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Assuming that the maximum temperature for particles is $10^{32}$ kelvin (i.e., the Planck temperature) and the electroweak symmetry breaking is below $10^{15}$ kelvin, What is the maximum temperature for a photon? For example, if we could heat a photon to above $10^{15}$ kelvin, would it remain a photon or would it transform into some other type of particle such as the mathematically modelled electroweak $W_1$, $W_2$, $W_3$, or $B$ bosons?

Also, for an optional bonus point question, Would string theory or M-theory make a big difference for these calculations?

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This turns out to be more complicated than you (probably) thought. The electroweak transition that produces the photon, $Z$ and $W^\pm$ is due to an interaction with the Higgs field, but it depends on the energy of the Higgs field.

At the risk of oversimplifying, a quantum field has states of increasing energies. There is a lowest energy state, the vacuum state, and then adding energy excites the field to higher energy states. A quantum field is excited by exchanging energy with other quantum fields, so for a field to have a higher energy means all the fields it interacts with will also have a higher energy. In effect this is just thermal equilibrium. A hot object sustains its temperature because it is continually exchanging energy with its surroundings. We have a system in thermal equilibrium with a well defined temperature.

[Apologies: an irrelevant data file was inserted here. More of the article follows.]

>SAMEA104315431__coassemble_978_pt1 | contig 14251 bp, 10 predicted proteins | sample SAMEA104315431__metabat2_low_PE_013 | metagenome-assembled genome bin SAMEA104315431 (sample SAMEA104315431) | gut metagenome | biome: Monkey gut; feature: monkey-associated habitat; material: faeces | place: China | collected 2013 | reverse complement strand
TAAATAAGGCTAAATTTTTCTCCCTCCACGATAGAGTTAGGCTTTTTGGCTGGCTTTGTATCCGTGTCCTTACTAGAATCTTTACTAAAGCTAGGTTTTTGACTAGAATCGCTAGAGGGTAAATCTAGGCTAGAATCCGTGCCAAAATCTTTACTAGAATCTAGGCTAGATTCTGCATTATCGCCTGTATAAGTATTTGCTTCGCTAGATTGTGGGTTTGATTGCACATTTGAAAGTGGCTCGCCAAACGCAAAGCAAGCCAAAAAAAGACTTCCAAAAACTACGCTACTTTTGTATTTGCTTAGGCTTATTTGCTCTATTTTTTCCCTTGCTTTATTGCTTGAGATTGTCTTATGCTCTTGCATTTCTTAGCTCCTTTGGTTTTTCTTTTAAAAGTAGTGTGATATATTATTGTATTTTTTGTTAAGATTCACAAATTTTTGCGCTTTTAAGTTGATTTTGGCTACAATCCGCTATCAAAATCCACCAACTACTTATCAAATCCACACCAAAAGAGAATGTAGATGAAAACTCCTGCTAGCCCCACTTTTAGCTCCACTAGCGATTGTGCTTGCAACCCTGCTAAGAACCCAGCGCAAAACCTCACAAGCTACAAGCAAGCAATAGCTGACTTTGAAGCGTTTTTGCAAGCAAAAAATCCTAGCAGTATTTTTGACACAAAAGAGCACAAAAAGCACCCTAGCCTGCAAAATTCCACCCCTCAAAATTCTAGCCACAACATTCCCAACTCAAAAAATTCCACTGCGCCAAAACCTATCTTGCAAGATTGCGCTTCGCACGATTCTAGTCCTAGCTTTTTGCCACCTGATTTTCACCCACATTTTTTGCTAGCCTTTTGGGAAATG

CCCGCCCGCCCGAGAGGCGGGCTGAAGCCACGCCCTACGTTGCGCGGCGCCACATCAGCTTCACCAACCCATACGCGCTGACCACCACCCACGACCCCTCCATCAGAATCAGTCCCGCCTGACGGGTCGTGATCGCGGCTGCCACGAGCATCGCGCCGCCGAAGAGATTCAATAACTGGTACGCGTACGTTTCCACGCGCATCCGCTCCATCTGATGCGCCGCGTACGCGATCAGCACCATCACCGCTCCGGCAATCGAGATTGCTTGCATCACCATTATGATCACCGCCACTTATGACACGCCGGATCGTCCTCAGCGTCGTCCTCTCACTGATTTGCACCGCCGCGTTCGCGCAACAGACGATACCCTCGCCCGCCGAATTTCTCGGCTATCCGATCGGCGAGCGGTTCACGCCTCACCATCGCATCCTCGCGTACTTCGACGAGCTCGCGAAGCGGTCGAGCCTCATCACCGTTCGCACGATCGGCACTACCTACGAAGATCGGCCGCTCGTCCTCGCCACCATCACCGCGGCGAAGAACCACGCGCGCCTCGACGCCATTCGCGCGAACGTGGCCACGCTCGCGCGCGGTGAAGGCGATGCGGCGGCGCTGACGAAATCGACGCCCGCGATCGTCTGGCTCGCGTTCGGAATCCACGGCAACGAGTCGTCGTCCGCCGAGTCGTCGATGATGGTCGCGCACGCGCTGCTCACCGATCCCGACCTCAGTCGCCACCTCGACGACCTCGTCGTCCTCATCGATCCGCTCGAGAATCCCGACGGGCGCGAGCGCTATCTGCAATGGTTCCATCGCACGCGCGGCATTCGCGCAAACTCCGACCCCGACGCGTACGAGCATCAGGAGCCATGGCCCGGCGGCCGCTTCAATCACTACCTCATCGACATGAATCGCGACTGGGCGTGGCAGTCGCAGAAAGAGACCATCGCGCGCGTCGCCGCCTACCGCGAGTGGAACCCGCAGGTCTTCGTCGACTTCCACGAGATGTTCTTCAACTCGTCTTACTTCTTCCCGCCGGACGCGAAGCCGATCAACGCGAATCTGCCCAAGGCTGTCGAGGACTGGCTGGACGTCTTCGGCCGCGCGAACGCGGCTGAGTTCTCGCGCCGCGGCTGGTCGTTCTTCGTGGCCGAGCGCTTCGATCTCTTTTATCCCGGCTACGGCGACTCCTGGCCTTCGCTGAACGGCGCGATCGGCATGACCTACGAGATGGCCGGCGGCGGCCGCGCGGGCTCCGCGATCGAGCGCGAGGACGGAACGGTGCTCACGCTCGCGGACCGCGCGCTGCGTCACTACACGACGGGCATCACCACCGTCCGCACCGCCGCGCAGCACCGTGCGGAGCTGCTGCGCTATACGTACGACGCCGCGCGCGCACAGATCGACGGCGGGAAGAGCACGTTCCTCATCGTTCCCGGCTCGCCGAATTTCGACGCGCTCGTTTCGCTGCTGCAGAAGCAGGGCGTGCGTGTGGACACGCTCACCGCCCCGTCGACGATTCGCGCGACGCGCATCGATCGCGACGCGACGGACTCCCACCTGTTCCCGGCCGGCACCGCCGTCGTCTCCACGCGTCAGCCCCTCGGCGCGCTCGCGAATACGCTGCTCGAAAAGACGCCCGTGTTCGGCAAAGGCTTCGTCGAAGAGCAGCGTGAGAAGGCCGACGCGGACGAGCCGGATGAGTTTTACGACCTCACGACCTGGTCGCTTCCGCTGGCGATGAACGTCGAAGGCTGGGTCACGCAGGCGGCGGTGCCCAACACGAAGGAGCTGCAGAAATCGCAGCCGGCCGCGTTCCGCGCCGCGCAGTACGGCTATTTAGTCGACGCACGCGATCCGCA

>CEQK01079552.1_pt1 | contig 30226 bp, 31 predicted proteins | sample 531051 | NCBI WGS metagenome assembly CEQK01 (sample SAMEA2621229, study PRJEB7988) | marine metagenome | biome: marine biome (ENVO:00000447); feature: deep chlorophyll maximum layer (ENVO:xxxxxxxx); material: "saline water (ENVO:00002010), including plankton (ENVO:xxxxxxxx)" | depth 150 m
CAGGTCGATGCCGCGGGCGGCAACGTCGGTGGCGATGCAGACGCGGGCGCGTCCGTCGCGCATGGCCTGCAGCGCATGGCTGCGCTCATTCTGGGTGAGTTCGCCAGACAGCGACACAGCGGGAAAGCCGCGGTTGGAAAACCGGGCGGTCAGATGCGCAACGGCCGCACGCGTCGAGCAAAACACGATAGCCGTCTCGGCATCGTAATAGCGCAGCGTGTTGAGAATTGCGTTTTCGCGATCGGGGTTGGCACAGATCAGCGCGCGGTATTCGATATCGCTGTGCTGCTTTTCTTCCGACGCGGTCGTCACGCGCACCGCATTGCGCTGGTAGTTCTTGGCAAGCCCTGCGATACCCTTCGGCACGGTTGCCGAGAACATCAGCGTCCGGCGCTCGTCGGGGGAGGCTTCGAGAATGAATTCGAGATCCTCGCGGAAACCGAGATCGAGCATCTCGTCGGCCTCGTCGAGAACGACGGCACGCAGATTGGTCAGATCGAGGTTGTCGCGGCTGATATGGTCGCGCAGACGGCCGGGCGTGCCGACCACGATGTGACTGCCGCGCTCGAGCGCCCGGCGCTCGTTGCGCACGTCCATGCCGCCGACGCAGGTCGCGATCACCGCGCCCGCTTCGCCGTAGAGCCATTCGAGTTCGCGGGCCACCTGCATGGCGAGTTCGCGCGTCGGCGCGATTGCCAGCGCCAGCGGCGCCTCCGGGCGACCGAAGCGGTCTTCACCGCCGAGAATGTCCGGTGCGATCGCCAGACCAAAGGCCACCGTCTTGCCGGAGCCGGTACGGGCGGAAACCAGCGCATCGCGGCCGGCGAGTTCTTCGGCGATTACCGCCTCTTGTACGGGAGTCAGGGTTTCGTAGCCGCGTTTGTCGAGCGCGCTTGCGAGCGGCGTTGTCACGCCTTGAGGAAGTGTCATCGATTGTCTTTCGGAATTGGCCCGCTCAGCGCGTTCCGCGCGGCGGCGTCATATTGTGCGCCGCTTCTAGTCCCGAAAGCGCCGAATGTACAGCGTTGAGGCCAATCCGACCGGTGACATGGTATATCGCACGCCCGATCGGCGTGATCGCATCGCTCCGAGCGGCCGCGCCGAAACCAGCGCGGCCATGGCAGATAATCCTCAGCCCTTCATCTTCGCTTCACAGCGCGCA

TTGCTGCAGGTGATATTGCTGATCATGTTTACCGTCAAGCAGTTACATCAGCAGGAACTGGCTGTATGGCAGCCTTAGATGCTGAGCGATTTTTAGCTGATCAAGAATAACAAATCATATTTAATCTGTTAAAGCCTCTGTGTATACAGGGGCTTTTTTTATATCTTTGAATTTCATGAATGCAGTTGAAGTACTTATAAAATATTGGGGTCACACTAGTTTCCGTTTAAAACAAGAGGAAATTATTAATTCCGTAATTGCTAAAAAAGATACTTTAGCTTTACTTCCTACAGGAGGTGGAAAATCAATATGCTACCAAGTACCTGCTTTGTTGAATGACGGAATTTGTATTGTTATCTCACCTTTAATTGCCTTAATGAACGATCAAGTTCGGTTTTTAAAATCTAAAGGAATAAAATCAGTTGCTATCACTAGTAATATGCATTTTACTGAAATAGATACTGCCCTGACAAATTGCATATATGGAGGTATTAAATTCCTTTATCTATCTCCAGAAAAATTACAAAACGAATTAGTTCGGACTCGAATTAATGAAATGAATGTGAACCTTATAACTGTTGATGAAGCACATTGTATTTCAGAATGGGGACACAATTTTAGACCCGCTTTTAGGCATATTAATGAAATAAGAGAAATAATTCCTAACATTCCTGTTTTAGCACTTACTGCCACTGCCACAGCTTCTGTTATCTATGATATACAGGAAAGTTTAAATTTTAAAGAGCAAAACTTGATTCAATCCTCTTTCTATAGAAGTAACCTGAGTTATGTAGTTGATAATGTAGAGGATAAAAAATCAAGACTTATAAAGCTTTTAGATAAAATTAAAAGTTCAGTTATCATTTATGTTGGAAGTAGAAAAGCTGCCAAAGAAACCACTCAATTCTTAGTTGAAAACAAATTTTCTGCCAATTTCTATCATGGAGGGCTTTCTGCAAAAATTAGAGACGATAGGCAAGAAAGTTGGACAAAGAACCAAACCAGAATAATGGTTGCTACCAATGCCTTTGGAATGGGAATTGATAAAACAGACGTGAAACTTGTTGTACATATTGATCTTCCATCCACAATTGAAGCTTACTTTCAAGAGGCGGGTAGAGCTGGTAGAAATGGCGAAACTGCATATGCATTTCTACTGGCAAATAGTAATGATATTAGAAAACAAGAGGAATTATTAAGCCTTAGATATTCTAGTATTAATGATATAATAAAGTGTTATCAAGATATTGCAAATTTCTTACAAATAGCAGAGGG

So we can talk about a temperature for the Higgs field, and all the other fields it interacts with, by considering the equilibrium system in which all the quantum fields are excited and all continually exchange energy with each other. At the risk of oversimplifying yet again, the Higgs field is symmetric at high temperature and asymmetric at low temperature, and it is the transition from the high to low symmetry state that causes electroweak symmetry breaking and the conversion of the $W_1$, $W_2$, $W_3$ and $B$ bosons to the photon, $Z$ and $W^\pm$. The temperature at which this occurs is the $10^{15}$K that you refer to in your question.

The point of all this is that a single very high energy photon does not constitute a high temperature any more than a single very high energy gas molecule constitutes a high temperature gas. So if we consider a single photon and ramp up its energy then we don't expect anything special to happen as we reach then pass the electroweak transition energy. The photon will just carry on being a photon. As we approach the Planck energy then we may well need to start considering stringy effects but right now we have no concrete understanding of physics at these energies so it's impossible to say what happens.

The situation is very different if you consider a system of many particles, e.g. the debris from a high energer collider experiment, and consider a system in which the average photon energy is high. In this case as the energy approaches the electroweak transition energy that energy is shared with all the field including the Higgs field, and as a result the Higgs will be in its high energy symmetric state and the photons will transform back to combinations of the $W_3$ and $B$ bosons.

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  • $\begingroup$ I guess an easy way to see that photons can't have a max energy is that you can always consider its energy in a frame moving towards the photon, in which case it would be even higher. The fact that another observer moves wrt. you, shouldn't be able to cause the photon to undergo soe transition. $\endgroup$ – pela Jun 26 '17 at 9:34

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